Molly Danielsson and Mathew Lippincott, owners of MDML and members of the PHLUSH team, are currently touring the State of Oregon, talking to communities and Department of Environmental Quality (DEQ) officials about ecological sanitation opportunities and obstacles. Under a grant to Recode from the Bullitt Foundation, the pair has investigated regulatory issues and prepared illustrative case studies.
Citizen activists need to be part of the conversation and lend their expertise to this timely discussion of how to protect Oregon’s water and soils given our current infrastructure. Upcoming sessions are free and open to the public.
Portland: Wednesday, September 26th, 7-9pm, 351 NW 12th Ave.
Corvallis: Tuesday, October 8th, 7-9pm, 645 NW Monroe Ave.
Eugene: Wednesday, October 9th, 7-9pm, 150 Shelton-McMurphey Blvd.
The Recode presentation is based around five case studies of ecological sanitation technologies that examine the legality of various technical options. Through a thorough study of current information about ecological sanitation, including interviews with regulators in Sweden, the research team demonstrates the advantages of performance-based coding over typical prescriptive codes.
Last week in the Central Oregon town of La Pine, Danielsson and Lippincott met with a community facing nitrogen contamination of their groundwater from septic tanks located on sandy soils with shallow aquifers. They discussed performance-based codes that stimulate innovation and can actually judge whether technologies work. In fact, the end product of the community process in La Pine will create a statewide ruling for onsite systems to protect nitrogen.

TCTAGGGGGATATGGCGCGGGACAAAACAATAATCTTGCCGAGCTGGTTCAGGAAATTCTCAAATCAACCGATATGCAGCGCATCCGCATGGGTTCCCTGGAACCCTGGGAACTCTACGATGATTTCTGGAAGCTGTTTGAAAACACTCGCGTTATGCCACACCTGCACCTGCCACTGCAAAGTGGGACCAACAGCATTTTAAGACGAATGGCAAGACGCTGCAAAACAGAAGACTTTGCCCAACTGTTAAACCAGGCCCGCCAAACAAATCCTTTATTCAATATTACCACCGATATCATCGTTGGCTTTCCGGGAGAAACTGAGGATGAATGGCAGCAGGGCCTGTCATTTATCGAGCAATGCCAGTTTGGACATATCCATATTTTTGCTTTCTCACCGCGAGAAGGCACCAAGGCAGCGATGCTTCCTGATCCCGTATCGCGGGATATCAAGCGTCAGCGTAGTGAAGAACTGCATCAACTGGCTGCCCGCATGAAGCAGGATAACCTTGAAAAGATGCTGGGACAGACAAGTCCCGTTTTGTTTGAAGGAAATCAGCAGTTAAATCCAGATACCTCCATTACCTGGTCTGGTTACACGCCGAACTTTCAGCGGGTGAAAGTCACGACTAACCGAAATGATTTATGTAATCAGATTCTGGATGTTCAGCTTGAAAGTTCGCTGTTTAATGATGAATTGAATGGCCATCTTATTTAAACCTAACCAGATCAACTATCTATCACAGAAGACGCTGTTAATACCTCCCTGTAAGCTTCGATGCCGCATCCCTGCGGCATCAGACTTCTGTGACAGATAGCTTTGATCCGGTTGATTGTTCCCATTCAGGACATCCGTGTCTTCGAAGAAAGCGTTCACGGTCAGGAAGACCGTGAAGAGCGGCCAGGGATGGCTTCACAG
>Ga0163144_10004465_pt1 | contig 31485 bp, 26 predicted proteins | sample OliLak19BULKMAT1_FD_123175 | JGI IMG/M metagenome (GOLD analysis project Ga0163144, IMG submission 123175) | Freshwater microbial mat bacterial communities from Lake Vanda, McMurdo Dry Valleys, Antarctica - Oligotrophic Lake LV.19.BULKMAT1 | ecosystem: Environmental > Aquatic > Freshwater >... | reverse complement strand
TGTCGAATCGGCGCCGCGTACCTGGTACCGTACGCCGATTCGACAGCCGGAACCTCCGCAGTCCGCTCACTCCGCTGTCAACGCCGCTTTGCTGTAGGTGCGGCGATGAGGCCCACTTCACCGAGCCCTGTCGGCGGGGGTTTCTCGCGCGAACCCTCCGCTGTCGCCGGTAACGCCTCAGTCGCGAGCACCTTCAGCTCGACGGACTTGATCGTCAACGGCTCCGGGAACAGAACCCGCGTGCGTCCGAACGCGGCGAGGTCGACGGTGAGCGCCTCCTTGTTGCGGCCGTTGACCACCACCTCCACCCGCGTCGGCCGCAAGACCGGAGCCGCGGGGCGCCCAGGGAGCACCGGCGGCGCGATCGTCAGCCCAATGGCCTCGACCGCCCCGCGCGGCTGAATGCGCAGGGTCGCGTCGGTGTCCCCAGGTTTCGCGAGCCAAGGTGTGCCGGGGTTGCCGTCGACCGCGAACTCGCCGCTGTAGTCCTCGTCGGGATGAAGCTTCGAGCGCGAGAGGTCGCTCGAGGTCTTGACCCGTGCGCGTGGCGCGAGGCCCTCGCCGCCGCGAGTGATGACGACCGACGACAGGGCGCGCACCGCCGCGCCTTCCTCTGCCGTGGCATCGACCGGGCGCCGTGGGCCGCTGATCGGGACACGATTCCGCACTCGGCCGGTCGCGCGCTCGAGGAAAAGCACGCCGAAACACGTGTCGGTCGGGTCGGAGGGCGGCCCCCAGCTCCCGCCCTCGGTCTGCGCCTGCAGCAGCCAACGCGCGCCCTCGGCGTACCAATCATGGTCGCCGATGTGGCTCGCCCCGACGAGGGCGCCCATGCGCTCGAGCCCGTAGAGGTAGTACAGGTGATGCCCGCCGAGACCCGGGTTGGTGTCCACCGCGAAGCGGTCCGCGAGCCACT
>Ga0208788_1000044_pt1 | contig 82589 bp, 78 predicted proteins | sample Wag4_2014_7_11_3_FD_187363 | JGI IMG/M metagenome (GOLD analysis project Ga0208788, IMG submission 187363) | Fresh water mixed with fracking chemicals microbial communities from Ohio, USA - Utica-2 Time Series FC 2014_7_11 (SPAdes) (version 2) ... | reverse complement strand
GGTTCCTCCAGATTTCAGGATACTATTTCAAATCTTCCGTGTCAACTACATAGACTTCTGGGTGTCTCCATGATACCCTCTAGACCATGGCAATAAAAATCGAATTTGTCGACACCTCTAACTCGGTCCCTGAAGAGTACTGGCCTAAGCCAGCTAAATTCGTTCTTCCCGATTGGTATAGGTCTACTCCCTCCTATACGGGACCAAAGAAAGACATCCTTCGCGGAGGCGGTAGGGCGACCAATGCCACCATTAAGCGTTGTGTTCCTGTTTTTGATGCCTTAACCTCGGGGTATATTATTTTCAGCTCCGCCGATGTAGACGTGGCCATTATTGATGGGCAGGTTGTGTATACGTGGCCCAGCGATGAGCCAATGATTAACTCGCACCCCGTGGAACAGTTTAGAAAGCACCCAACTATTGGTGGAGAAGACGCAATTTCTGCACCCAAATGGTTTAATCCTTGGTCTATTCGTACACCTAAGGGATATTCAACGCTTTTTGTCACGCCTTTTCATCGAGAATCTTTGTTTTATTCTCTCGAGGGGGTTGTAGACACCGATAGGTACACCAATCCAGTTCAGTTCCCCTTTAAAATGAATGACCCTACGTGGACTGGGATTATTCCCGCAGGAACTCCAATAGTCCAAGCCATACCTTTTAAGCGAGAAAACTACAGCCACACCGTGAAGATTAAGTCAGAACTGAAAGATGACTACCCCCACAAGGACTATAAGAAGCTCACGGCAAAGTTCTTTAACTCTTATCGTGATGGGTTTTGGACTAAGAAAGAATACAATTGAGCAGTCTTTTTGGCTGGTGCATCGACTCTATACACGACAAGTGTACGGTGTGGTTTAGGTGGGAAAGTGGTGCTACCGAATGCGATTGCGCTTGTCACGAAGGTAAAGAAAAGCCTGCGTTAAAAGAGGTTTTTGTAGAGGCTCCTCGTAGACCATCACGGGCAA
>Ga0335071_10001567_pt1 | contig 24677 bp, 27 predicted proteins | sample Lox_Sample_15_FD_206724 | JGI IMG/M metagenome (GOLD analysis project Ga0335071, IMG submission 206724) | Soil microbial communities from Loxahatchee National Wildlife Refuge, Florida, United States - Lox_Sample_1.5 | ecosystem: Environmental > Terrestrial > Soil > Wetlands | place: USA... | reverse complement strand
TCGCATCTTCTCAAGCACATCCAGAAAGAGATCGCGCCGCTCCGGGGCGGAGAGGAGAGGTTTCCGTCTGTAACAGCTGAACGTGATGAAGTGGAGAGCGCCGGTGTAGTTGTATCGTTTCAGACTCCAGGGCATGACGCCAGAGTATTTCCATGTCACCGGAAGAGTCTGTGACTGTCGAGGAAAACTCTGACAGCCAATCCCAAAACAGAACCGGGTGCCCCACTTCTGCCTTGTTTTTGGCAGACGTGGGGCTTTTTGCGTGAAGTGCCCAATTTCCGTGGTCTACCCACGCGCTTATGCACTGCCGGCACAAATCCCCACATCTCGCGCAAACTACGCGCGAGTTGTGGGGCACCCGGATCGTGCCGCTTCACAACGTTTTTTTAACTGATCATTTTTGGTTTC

To further the availability of low-cost nitrogen reducing systems, Recode will ask DEQ’s onsite rules committee to add urine diverting toilets and composting toilets to the list of nitrogen reducing systems. The committee’s public comment period will be open from October 1st-18th. A public hearing is tentatively scheduled for October 18, 2012 at DEQ’s headquarters in Portland. To learn more about existing codes and the need for performance-based codes, take a look at Recode’s rules map, case studies, Maryland’s Bay Restoration Fund (for info on performance testing of installed systems), and the NOWRA Model Code.
About Recode: This grassroots community group identifies and helps remove legal barriers to sustainable design. They engage citizens to become part of the solution and take responsibility to enact the changes that they would like to see. Recode’s first campaign was the successful legalization of graywater in Oregon. The group also wrote a site-built, performance-based, composting toilet code that was added to the Oregon Reach Code.